zest of 1 lemon

Place the filling ingredients in a saucepan and, stirring constantly, bring to boil.  Lower the heat and continue to stir as the mixture thickens.  (I stirred for another 15 minutes as it thickened.)  Remove from heat, cool, and refrigerate over night.


6g active dry yeast
688g all purpose flour
57g butter, unsalted (and very soft)
2 eggs, beaten
100g extra fine sugar
4.5g kosher salt
180g milk
120g water

In saucepan over medium heat, bring milk to boil.  Remove from heat and add butter, salt and sugar and stir until incorporate.  Set aside to cool.

Mix together flour and yeast.

In the bowl of a stand mixer (I used my KA), with dough hook, combine water and warm milk mixture.  Stir in eggs.  On first (low) speed, add flour and yeast mixture, beating until well combined.  Increase to second speed and beat until the dough is smooth and elastic (5-8 minutes)..

Transfer dough out to an oiled bowl, cover and let rise in warm place until doubled in size (about 1 hour).

Bringing it together into a braid

Take poppy seed mixture from the refrigerator.

Line a large baking sheet (I used a large cookie sheet from USA pans) with parchment paper.

Turn the dough onto a lightly floured surface.  With a bench knife, divide dough into three equal pieces.  Shape each into a round, cover and let rest for 15 minutes.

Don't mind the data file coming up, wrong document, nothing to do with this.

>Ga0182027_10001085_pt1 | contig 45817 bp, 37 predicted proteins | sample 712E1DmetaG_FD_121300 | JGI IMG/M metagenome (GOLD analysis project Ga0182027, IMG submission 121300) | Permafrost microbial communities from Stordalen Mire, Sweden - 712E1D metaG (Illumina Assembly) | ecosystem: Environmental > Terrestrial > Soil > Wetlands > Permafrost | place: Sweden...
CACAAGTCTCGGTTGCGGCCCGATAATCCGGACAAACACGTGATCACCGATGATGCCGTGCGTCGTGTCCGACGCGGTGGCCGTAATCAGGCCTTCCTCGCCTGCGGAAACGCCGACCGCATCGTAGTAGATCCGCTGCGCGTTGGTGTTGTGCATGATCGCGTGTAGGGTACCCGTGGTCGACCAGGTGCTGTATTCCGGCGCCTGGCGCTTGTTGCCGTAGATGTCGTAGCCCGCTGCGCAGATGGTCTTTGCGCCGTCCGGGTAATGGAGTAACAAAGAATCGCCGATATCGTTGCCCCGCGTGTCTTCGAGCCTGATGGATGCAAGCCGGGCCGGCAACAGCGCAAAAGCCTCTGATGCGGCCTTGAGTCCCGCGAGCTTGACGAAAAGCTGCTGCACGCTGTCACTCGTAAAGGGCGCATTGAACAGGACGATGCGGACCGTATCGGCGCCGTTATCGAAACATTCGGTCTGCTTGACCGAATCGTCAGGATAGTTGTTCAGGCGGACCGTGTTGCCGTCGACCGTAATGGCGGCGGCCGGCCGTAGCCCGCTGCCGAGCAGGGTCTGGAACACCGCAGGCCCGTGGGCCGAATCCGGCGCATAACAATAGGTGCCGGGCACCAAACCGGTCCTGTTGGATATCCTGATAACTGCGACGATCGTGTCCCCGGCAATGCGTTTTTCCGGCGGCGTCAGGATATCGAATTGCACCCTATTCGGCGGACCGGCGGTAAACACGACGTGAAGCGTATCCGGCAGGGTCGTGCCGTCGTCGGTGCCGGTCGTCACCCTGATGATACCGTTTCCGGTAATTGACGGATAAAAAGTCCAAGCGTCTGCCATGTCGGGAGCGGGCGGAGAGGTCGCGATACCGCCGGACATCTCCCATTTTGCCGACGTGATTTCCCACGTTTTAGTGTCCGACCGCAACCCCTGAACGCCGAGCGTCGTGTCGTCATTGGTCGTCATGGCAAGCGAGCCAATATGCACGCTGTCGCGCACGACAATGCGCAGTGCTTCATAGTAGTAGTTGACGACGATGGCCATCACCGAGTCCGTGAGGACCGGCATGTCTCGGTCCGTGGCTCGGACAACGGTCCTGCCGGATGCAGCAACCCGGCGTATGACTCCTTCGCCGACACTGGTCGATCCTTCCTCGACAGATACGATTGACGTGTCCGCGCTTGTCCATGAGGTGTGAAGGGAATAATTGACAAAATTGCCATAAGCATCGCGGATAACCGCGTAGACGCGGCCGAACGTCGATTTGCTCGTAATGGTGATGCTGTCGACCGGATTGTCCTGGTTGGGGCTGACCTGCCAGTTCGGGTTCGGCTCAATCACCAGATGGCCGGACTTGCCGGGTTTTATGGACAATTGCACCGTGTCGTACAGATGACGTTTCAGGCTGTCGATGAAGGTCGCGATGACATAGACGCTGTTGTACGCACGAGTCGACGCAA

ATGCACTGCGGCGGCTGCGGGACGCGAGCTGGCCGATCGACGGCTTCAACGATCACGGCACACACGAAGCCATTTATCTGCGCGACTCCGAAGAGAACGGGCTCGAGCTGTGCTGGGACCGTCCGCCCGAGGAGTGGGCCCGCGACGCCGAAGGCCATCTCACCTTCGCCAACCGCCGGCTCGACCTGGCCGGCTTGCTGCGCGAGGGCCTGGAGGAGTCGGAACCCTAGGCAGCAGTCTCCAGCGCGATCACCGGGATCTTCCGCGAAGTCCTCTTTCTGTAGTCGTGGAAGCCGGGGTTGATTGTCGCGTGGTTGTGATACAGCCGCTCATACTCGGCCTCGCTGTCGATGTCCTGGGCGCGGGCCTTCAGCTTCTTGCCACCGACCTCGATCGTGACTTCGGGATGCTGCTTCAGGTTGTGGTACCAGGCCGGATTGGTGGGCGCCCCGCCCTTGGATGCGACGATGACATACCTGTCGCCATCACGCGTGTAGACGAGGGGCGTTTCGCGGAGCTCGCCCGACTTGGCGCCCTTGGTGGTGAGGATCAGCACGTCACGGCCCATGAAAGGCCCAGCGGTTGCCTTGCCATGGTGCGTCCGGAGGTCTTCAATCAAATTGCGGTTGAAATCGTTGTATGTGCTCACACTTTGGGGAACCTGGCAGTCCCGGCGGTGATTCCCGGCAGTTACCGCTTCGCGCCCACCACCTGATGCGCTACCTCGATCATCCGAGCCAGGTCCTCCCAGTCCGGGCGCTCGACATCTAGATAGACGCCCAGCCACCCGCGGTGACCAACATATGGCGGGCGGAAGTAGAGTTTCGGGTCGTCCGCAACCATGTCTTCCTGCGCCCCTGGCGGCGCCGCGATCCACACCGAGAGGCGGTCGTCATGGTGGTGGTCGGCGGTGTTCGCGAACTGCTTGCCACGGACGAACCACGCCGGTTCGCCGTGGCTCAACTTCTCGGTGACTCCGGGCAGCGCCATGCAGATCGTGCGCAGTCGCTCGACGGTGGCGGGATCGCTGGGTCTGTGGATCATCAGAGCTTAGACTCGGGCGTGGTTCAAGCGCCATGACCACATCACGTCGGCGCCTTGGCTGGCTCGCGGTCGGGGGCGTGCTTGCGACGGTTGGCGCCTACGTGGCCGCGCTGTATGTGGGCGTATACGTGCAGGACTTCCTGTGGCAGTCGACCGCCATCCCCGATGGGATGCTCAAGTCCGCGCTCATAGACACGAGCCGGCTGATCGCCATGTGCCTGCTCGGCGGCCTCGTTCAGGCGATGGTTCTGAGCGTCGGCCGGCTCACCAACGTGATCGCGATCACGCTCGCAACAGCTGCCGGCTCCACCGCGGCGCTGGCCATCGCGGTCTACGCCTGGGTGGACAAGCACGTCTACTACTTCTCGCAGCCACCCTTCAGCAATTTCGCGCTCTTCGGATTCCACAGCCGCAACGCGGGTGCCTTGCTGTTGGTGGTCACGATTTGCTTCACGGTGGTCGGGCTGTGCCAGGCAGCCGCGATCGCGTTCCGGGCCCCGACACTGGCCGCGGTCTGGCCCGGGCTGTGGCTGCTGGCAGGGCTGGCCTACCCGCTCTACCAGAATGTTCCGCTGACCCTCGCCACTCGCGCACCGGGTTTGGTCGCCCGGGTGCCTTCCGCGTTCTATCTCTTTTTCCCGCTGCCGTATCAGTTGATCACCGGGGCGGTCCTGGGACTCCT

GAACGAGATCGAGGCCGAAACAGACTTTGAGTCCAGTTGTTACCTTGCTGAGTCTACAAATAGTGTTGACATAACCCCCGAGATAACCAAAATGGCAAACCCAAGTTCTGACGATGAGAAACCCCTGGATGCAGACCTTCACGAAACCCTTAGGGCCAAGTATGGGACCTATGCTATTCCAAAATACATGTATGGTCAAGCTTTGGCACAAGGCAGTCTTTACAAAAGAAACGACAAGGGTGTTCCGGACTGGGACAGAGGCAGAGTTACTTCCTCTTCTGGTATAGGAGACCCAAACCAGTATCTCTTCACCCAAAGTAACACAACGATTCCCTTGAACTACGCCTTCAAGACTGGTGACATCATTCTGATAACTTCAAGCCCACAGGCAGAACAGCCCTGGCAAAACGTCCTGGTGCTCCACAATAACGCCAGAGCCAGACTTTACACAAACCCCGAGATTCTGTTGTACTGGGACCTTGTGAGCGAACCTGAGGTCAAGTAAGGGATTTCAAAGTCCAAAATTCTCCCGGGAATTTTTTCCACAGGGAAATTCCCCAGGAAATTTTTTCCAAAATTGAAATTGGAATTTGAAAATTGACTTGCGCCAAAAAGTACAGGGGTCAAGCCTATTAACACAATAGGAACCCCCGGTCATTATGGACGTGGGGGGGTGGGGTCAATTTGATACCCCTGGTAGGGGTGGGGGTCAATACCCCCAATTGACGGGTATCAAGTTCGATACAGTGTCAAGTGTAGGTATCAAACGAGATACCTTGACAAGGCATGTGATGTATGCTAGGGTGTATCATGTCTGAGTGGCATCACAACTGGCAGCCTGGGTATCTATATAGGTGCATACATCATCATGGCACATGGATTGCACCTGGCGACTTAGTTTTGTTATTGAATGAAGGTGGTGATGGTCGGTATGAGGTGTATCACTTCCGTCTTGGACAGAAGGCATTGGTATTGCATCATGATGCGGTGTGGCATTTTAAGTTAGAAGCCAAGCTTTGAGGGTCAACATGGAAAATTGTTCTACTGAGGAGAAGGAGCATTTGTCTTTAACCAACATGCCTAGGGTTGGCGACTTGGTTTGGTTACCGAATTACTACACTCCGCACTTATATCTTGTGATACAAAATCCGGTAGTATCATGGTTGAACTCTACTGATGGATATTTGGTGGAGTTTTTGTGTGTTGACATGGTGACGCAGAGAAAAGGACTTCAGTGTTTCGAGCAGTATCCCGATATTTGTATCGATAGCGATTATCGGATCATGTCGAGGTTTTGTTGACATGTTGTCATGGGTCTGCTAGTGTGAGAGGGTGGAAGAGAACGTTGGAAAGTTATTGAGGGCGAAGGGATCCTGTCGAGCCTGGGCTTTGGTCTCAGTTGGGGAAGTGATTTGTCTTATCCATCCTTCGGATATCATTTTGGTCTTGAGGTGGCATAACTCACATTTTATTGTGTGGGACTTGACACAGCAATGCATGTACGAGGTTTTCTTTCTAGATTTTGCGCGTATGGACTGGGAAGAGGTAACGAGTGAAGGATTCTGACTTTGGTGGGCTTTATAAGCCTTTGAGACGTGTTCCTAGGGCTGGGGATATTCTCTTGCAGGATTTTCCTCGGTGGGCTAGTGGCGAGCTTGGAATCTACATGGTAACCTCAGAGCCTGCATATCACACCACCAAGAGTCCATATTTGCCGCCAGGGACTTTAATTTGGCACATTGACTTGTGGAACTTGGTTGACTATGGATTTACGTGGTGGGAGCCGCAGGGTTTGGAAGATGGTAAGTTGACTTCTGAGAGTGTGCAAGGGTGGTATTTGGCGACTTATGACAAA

One at a time, roll out each of the 3 balls into a large rectangle – I think mine were about 24″ long and 6″ wide.

Spread 1/3 of the poppy seed filling onto each rectangle, leaving about 1/2” border on all four sides.  Starting with a long side, roll up each one as you would for a cinnamon roll and pinch the edges closed.

Pinch the top of the three rolls together and braid as you would for – well, for a braid!  Cover, place in a warm place and let rise for about 1/2 hour.

(Before putting it in the oven, I brushed the braid with a beaten egg and then sprinkled some decorative sugar – I couldn’t find my pearl sugar – over the top.)

Bake in a 350 degree preheated oven for 40-50 minutes.  I started checking the braid’s internal temperature at 40 minutes.  It should be 190 degrees when done, but it took another 8 minutes to reach the temperature.  (For the last 15 minutes or so, I put a piece of foil over the top so the braid wouldn’t brown too quickly.)